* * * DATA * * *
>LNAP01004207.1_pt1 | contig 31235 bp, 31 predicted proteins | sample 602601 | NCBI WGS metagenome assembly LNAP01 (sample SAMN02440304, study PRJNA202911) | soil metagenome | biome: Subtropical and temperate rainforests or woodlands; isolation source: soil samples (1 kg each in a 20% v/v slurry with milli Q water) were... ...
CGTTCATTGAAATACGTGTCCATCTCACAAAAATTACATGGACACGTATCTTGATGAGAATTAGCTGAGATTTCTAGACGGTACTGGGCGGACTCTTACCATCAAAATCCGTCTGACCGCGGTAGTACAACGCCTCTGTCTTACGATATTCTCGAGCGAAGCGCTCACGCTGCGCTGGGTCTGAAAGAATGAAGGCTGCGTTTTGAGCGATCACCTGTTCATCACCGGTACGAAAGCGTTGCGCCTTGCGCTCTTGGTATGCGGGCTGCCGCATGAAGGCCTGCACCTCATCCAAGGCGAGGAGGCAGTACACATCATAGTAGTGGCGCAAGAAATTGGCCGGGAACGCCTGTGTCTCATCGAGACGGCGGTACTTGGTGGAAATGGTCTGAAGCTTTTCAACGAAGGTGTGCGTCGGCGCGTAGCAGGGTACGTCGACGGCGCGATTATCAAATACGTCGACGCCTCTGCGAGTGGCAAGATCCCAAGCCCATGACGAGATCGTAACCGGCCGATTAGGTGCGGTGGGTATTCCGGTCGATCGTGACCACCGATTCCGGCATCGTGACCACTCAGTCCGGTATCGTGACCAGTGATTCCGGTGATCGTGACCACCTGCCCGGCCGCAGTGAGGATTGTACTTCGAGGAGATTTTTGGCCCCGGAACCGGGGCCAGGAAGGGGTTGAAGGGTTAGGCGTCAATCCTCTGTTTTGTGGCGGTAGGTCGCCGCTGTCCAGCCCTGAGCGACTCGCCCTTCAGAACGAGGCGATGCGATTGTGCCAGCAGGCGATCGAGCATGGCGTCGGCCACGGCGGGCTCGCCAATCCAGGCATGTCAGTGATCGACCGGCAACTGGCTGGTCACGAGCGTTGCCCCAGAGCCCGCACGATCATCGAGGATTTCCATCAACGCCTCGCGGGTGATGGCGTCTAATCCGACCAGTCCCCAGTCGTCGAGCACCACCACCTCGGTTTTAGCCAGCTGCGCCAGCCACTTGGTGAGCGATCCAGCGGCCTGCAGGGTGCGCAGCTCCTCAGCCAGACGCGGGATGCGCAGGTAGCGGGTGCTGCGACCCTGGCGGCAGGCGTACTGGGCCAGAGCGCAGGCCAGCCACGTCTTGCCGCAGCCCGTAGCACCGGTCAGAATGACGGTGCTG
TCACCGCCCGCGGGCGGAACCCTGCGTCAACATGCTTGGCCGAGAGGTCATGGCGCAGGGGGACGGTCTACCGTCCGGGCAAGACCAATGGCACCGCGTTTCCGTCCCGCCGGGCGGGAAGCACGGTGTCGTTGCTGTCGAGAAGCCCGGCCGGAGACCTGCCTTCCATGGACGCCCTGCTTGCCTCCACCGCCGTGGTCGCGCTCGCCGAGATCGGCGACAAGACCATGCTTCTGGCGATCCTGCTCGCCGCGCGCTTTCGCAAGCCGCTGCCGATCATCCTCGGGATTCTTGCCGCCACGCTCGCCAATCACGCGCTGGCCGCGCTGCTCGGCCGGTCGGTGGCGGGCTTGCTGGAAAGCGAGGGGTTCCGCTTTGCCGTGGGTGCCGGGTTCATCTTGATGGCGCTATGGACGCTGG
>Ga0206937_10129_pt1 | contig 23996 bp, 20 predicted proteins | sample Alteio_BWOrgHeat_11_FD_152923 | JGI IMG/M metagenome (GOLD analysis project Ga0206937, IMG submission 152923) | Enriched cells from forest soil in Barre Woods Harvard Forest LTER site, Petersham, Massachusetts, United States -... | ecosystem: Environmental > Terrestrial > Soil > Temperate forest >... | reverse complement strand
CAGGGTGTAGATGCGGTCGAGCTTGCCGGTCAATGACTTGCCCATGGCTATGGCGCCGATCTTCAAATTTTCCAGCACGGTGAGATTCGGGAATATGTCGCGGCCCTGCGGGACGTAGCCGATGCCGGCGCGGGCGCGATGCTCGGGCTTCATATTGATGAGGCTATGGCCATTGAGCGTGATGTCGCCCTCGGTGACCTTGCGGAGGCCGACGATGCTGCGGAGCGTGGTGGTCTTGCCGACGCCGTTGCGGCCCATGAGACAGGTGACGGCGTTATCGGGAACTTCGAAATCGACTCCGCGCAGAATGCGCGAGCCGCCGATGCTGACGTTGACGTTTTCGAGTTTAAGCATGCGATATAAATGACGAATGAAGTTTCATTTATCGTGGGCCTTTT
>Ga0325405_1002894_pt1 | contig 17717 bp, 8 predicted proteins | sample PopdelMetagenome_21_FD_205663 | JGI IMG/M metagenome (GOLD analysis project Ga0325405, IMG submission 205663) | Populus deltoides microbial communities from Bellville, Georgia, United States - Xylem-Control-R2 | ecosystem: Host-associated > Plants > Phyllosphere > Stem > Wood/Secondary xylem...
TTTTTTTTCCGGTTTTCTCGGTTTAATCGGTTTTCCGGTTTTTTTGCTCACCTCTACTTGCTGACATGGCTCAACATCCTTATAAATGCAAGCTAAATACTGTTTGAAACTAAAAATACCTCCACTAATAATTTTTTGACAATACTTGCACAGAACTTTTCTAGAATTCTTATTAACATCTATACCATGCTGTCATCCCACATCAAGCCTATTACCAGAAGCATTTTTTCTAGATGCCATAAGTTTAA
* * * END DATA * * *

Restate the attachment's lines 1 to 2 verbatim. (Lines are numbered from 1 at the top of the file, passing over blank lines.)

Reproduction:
>LNAP01004207.1_pt1 | contig 31235 bp, 31 predicted proteins | sample 602601 | NCBI WGS metagenome assembly LNAP01 (sample SAMN02440304, study PRJNA202911) | soil metagenome | biome: Subtropical and temperate rainforests or woodlands; isolation source: soil samples (1 kg each in a 20% v/v slurry with milli Q water) were... ...
CGTTCATTGAAATACGTGTCCATCTCACAAAAATTACATGGACACGTATCTTGATGAGAATTAGCTGAGATTTCTAGACGGTACTGGGCGGACTCTTACCATCAAAATCCGTCTGACCGCGGTAGTACAACGCCTCTGTCTTACGATATTCTCGAGCGAAGCGCTCACGCTGCGCTGGGTCTGAAAGAATGAAGGCTGCGTTTTGAGCGATCACCTGTTCATCACCGGTACGAAAGCGTTGCGCCTTGCGCTCTTGGTATGCGGGCTGCCGCATGAAGGCCTGCACCTCATCCAAGGCGAGGAGGCAGTACACATCATAGTAGTGGCGCAAGAAATTGGCCGGGAACGCCTGTGTCTCATCGAGACGGCGGTACTTGGTGGAAATGGTCTGAAGCTTTTCAACGAAGGTGTGCGTCGGCGCGTAGCAGGGTACGTCGACGGCGCGATTATCAAATACGTCGACGCCTCTGCGAGTGGCAAGATCCCAAGCCCATGACGAGATCGTAACCGGCCGATTAGGTGCGGTGGGTATTCCGGTCGATCGTGACCACCGATTCCGGCATCGTGACCACTCAGTCCGGTATCGTGACCAGTGATTCCGGTGATCGTGACCACCTGCCCGGCCGCAGTGAGGATTGTACTTCGAGGAGATTTTTGGCCCCGGAACCGGGGCCAGGAAGGGGTTGAAGGGTTAGGCGTCAATCCTCTGTTTTGTGGCGGTAGGTCGCCGCTGTCCAGCCCTGAGCGACTCGCCCTTCAGAACGAGGCGATGCGATTGTGCCAGCAGGCGATCGAGCATGGCGTCGGCCACGGCGGGCTCGCCAATCCAGGCATGTCAGTGATCGACCGGCAACTGGCTGGTCACGAGCGTTGCCCCAGAGCCCGCACGATCATCGAGGATTTCCATCAACGCCTCGCGGGTGATGGCGTCTAATCCGACCAGTCCCCAGTCGTCGAGCACCACCACCTCGGTTTTAGCCAGCTGCGCCAGCCACTTGGTGAGCGATCCAGCGGCCTGCAGGGTGCGCAGCTCCTCAGCCAGACGCGGGATGCGCAGGTAGCGGGTGCTGCGACCCTGGCGGCAGGCGTACTGGGCCAGAGCGCAGGCCAGCCACGTCTTGCCGCAGCCCGTAGCACCGGTCAGAATGACGGTGCTG